Supreme Court Rules Only Juries Can Impose Death Sentences
The ruling will affect death-sentencing procedures in states where juries decided a defendants’ guilt or innocence and a judge alone decided the sentence. The court held 7 to 2 that the defendants’ Sixth Amendment constitutional right to a trial by jury was violated by not allowing the jury to decide the defendant’s final fate.
Among the five states involved — Arizona, Colorado, Idaho, Montana and Nebraska — there are 168 death row inmates who had their punishments decided by a judge or panel of judges.
“We hold that the Sixth Amendment secures to capital defendants, no less than to non-capital defendants, the right to a jury determination of any fact on which the legislature conditions an increase in their maximum punishment,” Justice Ruth Bader Ginsburg wrote for a majority. Ginsburg was joined by an unusual alliance of conservative and liberal justices including Justices John Paul Stevens, Antonin Scalia, Anthony Kennedy, David Souter and Clarence Thomas.
Justice Stephen Breyer wrote separately to agree with the majority.
It is not clear what will immediately happen to death row inmates in the affected states. Some may have their sentences commuted to life terms as happened when the Supreme Court put a temporary stop to the death penalty in the 1970s. The inmates could also be re-sentenced by a jury and receive the same death penalty punishment.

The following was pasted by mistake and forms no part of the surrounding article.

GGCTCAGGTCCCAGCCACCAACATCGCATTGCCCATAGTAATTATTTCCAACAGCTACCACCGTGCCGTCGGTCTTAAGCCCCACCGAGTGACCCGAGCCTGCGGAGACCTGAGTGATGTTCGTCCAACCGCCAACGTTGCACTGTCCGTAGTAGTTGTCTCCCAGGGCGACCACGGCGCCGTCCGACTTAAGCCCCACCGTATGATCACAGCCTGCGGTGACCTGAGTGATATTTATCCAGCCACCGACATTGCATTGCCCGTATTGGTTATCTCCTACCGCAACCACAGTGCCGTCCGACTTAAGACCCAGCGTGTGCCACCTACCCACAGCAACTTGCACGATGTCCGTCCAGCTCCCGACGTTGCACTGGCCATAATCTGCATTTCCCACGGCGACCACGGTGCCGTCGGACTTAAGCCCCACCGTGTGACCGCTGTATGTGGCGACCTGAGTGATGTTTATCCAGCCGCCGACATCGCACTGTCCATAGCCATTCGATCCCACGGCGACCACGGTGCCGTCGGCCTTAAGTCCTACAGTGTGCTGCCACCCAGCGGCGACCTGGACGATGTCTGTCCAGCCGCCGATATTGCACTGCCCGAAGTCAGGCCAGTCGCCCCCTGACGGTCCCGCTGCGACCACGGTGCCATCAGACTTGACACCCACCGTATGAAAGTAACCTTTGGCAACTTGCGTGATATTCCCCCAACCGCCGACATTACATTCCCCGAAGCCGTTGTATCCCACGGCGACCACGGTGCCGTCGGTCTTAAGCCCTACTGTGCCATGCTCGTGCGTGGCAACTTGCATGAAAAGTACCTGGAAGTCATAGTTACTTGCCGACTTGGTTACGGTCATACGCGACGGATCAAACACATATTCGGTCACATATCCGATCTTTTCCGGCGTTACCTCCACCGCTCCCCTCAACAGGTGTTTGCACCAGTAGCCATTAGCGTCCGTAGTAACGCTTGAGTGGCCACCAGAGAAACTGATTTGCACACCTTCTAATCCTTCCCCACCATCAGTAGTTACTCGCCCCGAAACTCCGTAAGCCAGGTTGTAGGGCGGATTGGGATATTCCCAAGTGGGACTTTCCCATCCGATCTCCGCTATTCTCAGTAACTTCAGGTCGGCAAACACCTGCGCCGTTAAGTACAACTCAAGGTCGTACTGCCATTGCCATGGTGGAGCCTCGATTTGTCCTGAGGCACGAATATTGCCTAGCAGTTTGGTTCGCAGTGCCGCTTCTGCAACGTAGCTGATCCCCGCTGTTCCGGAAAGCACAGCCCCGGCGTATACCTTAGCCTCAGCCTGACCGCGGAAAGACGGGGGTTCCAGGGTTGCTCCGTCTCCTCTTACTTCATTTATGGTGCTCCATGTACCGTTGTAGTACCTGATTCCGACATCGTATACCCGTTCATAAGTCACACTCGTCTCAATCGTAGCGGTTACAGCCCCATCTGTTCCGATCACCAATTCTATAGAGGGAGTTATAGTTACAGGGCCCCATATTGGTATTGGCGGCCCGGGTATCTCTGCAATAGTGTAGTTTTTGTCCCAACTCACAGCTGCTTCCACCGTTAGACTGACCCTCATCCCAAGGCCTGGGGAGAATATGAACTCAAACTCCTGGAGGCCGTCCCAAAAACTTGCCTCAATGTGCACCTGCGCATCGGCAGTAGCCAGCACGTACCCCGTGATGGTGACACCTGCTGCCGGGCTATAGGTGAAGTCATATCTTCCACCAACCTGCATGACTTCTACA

In a dissent, Justice Sandra Day O’Connor wrote that the decision of the majority was unnecessary under the Constitution and would encourage some 500 inmates in four other states, where juries only advise judges as to their punishment, to challenge their sentences. Chief Justice William Rehnquist joined O’Connor in dissenting.
The decision came in the case of Timothy Ring, an Arizona death row inmate who challenged his sentence for allegedly killing an armored car driver in 1994. Ring said his constitutional right to a jury trial was violated when the judge considered additional testimony after the jury had already been dismissed and then determined Ring’s crime warranted the death penalty.
The decision is the second major ruling by the Supreme Court concerning the death penalty in less than a week. Last Thursday, the court ruled that mentally retarded people are exempt from the death penalty under the Eighth Amendment protection against “cruel and unusual punishments.”
In a separate decision handed down Monday, the justices ruled that judges can lengthen the prison sentences of defendants who use guns when committing their crimes, even if they have not been convicted on any charge specifically involving the weapon.
In a closely divided ruling, the court held 5 to 4 that judges can decide whether defendants used guns in their crimes and adjust prison sentences accordingly. The decision narrowly avoids a ruling that would have forced the re-evaluation of thousands of sentences and cast doubt on sentencing laws in almost every state.